This is a companion to the earlier post I wrote suggesting why Swiss banks should NOT join the OVDP program for Swiss banks. In this post I argue that individuals shouldn’t join OVDP for people. At the moment that means that nobody should join OVDP.
I have written a number of posts about the OVDP program for Swiss banks. The banks should stay away from it. But what does it mean for Americans in Switzerland? The answer is that they are being asked to prove that they are U.S. tax compliant. Remember that proof has nothing to do with proof.
The Swiss banks are taking the lead in asking the question. One American in Switzerland reports receiving the following message from Post Finance:
Postfinance blocked our accounts this week until we provide proof of “Voluntary Disclosure” to the IRS, whatever that means. I assume they just want proof we filed the FBAR, which we did. However, I don’t remember any confirmations. If I do some googling, I find the “Voluntary Disclosure program (OVDI)” which seems to be for people have been not compliant for a long time, and are trying to avoid stiff(er) penalties. Not our case.
Not sure if PostFinance is saying we have to enter this program or simply provide proof of FBAR filing because my wife spoke with them on the phone. I will have to follow up Monday.
Note that the reference is to “voluntary disclosure” and NOT the “Offshore Voluntary Disclosure Program” (OVDP). OVDP is a “sub class” of Voluntary Disclosure.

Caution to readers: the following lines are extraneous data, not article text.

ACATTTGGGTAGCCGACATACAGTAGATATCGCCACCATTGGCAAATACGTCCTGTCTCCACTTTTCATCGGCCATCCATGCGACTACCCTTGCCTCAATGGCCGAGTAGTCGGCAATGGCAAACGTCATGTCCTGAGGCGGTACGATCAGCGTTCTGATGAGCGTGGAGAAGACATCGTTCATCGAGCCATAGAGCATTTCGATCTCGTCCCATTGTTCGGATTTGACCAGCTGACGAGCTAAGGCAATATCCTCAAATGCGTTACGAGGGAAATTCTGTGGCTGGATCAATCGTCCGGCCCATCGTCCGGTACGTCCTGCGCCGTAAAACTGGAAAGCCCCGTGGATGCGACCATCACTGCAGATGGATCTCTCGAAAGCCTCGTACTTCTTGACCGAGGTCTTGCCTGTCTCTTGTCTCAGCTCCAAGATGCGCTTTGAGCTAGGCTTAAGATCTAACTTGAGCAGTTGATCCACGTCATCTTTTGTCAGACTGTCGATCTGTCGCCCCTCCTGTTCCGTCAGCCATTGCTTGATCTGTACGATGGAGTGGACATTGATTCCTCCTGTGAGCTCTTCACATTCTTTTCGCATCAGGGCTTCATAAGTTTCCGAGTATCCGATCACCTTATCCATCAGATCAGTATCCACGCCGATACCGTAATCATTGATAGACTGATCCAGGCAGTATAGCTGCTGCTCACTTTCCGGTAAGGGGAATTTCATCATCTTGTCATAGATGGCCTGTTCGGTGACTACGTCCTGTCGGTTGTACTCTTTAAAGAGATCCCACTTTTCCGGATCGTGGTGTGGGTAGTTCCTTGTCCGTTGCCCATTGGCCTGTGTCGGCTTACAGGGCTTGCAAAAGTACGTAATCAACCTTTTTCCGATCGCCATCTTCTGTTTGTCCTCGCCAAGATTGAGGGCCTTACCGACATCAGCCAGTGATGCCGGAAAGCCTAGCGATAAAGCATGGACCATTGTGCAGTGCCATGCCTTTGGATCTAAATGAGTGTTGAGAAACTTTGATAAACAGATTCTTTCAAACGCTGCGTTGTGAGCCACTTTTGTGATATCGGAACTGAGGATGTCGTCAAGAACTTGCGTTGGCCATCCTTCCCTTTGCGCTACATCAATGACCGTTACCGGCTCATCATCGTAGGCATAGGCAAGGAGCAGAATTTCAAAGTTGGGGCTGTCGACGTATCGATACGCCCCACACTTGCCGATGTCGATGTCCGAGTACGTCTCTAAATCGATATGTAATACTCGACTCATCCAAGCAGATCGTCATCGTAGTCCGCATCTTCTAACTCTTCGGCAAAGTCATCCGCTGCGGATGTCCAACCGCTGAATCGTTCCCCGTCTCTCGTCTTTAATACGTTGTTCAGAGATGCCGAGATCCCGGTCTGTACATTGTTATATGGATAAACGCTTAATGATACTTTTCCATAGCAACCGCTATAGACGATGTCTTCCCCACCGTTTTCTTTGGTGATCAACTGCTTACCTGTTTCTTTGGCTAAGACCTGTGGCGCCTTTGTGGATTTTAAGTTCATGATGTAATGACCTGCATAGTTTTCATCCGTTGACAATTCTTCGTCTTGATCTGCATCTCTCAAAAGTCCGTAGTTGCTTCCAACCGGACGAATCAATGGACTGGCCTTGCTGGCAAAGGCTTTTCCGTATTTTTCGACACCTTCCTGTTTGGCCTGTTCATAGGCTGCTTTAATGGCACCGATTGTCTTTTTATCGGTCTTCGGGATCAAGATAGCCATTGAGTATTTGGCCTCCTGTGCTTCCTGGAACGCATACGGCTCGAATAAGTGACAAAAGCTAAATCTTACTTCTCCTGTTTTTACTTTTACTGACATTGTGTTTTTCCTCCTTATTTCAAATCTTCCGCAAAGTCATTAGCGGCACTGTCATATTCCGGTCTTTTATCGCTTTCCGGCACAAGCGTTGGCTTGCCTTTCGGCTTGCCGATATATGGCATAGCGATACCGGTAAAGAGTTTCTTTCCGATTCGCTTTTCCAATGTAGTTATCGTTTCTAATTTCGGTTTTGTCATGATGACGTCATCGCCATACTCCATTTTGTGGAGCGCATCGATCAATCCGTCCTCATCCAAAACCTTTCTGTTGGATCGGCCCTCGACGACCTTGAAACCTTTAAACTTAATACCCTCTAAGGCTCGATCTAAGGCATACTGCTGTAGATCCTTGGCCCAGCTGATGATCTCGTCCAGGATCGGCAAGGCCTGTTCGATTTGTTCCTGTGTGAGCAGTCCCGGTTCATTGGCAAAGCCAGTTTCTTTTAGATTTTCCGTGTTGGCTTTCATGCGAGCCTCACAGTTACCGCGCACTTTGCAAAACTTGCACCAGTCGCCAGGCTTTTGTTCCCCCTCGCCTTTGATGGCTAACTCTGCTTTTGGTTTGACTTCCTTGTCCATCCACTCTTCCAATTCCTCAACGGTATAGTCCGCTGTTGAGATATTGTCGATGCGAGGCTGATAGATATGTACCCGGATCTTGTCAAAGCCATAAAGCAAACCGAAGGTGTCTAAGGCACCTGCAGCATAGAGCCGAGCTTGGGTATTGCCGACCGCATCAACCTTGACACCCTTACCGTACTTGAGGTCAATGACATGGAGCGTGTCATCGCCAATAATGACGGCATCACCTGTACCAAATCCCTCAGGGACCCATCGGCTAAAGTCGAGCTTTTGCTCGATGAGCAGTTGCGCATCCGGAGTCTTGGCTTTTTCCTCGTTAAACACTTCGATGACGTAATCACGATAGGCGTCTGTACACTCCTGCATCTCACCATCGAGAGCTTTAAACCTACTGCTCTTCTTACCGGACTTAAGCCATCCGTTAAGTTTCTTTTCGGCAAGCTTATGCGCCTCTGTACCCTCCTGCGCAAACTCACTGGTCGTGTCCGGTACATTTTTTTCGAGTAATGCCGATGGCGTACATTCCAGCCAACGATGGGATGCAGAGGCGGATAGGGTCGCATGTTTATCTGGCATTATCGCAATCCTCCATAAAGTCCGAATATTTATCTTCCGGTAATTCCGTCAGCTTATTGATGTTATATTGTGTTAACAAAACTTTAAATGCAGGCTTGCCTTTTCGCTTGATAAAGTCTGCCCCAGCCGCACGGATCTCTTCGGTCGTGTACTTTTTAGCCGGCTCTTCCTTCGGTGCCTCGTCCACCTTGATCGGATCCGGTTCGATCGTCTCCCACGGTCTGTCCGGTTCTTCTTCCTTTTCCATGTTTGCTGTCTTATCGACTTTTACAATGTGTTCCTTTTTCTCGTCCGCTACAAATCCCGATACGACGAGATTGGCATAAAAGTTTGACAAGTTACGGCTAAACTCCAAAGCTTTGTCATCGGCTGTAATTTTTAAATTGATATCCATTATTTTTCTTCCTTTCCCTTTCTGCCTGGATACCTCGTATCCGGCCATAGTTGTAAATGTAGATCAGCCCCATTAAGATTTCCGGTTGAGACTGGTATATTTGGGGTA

What’s in it for the Swiss banks for Americans abroad to be tax compliant?
Swiss banks who join OVDP for banks will pay a penalty based on a percentage of the non-compliant U.S. account. The short answer is that it reduces their penalty base. Remember that the banks only pay a penalty on non-compliant accounts. Therefore, the banks receive a “penalty credit” for every dollar in penalty the customer pays. As one commenter puts it:
It’s my understanding that the bank will get a discount on the penalties levied against them by DOJ if the bank actively encouraged the customer to enter OVDP (I can only assume Streamlined also). Once in OVDP, the taxpayer will either opt-out and be exonerated – along with the bank for their particular case, or, the taxpayer will be found guilty of tax evasion. In the latter case, the bank could apply the appropriate portion of the frozen assets to whatever the balance remains of the penalty after it’s been discounted, or they and DOJ can share in the spoils.
Obvious conclusion: No American in Switzerland can trust their bank! It’s also very clear that Swiss banks have decided they do NOT stand in a fiduciary relationship to their clients. Query whether they are capable of being a trustee of one of those “foreign trusts – of Form 3520 fame”.
The two kinds of Americans in Switzerland with problems …
The first kind of American in Switzerland with a problem is the tax compliant American. How does he/she prove it? For example, how does one prove that an FBAR was filed, when Fincen doesn’t acknowledge receipt of an FBAR?
The second kind of American in Switzerland with a problem is the non-tax compliant American. How does he/she become tax compliant and prove it?
Seems like Americans in Switzerland have problems.
Those who are not tax compliant are now forced (if they want a bank account, but maybe they don’t) to consider how to become tax compliant.
As Phil Hodgen observed: